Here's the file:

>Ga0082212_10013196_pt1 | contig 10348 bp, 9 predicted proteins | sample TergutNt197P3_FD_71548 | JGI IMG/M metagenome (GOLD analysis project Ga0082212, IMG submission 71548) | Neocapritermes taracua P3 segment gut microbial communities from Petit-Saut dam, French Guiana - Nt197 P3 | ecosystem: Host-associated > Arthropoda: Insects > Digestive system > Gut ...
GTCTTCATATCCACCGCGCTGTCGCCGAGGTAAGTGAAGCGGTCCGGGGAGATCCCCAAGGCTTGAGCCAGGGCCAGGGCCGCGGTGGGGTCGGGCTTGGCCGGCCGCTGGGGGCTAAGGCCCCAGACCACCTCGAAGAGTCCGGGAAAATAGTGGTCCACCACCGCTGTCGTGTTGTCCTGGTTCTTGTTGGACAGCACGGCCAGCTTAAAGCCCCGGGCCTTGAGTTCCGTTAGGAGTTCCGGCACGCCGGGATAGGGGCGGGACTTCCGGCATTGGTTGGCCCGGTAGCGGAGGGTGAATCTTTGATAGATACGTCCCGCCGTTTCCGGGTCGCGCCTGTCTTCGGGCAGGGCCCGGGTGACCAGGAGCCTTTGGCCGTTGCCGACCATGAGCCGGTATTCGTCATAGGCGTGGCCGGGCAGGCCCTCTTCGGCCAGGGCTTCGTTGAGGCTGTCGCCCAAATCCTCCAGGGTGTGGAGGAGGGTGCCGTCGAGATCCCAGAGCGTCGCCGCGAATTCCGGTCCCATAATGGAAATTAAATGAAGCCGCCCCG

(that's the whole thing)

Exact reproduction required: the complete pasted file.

>Ga0082212_10013196_pt1 | contig 10348 bp, 9 predicted proteins | sample TergutNt197P3_FD_71548 | JGI IMG/M metagenome (GOLD analysis project Ga0082212, IMG submission 71548) | Neocapritermes taracua P3 segment gut microbial communities from Petit-Saut dam, French Guiana - Nt197 P3 | ecosystem: Host-associated > Arthropoda: Insects > Digestive system > Gut ...
GTCTTCATATCCACCGCGCTGTCGCCGAGGTAAGTGAAGCGGTCCGGGGAGATCCCCAAGGCTTGAGCCAGGGCCAGGGCCGCGGTGGGGTCGGGCTTGGCCGGCCGCTGGGGGCTAAGGCCCCAGACCACCTCGAAGAGTCCGGGAAAATAGTGGTCCACCACCGCTGTCGTGTTGTCCTGGTTCTTGTTGGACAGCACGGCCAGCTTAAAGCCCCGGGCCTTGAGTTCCGTTAGGAGTTCCGGCACGCCGGGATAGGGGCGGGACTTCCGGCATTGGTTGGCCCGGTAGCGGAGGGTGAATCTTTGATAGATACGTCCCGCCGTTTCCGGGTCGCGCCTGTCTTCGGGCAGGGCCCGGGTGACCAGGAGCCTTTGGCCGTTGCCGACCATGAGCCGGTATTCGTCATAGGCGTGGCCGGGCAGGCCCTCTTCGGCCAGGGCTTCGTTGAGGCTGTCGCCCAAATCCTCCAGGGTGTGGAGGAGGGTGCCGTCGAGATCCCAGAGCGTCGCCGCGAATTCCGGTCCCATAATGGAAATTAAATGAAGCCGCCCCG